tivities on the natural world. The signals they produce sound alarms, define challenges, and measure progress. For example, measurements of carbon dioxide levels in the atmosphere warn of possible climate change, population statistics show trends in the rate of growth of the human species, and Gross Domestic Product statistics attest to a nation's prosperity. Generally, indicators are most useful when obtained over many intervals of observation so that they illustrate trends and changes. Their calculation requires concerted efforts and financial investments by governments, firms, nongovernmental organizations, and the scientific community.
Indicators are essential to inform society over the coming decades how, and to what extent, progress is being made in navigating a transition toward sustainability. Numerous efforts are under way to collect, analyze, and aggregate the information needed to form sets of indicators of environmental, societal, and technological change. These efforts range on an ecological scale from watersheds to the whole planet, and on a political scale from municipal to international institutions and activities. For reporting on a sustainability transition, however, it is clear that multiple indicators are needed to chart progress toward the goals for meeting human needs and preserving life support systems, and to evaluate the efficacy of actions taken to attain these goals. Indicators will be needed to monitor and report on human welfare and planetary life support at global, regional, and local scales to catch the appropriate signals. These signals will tell us if societies are on track or if they are headed toward unsustainability. If such indicators focus on different levels of human-environment interactions, it should be possible to measure the directions in which humanity is headed. Another set of indicators will be needed to aid navigation, and thus, help humanity steer a course toward sustainability.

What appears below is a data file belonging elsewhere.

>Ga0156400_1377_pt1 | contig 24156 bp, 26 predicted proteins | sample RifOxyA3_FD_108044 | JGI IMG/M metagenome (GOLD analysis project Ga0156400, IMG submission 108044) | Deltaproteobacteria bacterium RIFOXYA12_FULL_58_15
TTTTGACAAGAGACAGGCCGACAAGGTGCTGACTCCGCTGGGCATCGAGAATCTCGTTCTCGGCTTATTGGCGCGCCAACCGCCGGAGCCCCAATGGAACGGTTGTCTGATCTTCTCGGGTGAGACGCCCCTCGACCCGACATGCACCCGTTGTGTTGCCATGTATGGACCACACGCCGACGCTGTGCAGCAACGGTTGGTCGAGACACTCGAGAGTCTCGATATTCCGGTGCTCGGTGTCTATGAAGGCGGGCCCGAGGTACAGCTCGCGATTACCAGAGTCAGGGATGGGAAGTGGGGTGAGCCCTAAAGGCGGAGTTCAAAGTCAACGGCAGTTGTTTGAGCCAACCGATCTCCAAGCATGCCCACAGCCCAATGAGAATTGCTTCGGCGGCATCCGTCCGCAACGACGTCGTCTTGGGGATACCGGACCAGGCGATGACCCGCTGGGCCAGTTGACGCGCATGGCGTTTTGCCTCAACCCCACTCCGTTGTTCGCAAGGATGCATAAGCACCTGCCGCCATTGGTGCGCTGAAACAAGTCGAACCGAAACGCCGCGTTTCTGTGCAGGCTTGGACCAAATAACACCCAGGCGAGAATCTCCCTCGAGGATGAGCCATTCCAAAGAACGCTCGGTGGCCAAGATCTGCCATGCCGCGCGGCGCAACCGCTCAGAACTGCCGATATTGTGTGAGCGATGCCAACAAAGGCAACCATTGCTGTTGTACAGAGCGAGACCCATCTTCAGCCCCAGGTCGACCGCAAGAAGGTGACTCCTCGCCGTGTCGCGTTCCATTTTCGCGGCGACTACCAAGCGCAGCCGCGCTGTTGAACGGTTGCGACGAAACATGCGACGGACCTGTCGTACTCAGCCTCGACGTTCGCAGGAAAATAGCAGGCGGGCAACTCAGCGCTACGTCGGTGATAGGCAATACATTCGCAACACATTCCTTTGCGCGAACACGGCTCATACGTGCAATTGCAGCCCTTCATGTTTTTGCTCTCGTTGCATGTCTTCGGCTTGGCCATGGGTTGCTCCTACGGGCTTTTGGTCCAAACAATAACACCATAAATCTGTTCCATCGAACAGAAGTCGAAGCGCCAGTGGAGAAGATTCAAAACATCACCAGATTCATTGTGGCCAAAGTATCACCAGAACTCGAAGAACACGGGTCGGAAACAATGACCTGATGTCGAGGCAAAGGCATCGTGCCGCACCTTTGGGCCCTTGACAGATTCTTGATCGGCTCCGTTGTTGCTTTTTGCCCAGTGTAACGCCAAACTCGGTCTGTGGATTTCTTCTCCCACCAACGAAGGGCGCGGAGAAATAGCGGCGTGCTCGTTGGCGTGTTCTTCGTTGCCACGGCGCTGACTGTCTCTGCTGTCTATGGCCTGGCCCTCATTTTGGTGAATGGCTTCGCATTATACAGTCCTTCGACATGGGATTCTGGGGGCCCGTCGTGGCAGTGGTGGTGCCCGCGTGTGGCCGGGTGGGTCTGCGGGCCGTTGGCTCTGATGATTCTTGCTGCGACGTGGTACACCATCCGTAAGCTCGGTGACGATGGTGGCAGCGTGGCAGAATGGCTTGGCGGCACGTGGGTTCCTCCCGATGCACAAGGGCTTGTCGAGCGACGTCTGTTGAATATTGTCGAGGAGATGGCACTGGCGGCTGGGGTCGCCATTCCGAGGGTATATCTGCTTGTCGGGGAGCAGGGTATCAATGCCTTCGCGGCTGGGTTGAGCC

We begin with an overview of the current use of indicators, and then outline an approach formulated on the basis of the Board's normative objectives; finally, we address the role of indicators in navigating the uncharted waters of a transition toward sustainability.
Humans have made repeated, precise measurements of some phenomena since ancient times. As archeologists have deciphered the use of astronomical observations in agrarian societies, it has become clear that environmental indicators have long been used to guide human behavior. The use of indicators has expanded with efforts of industrial societies to measure and manage a widening variety of environmental and societal parameters.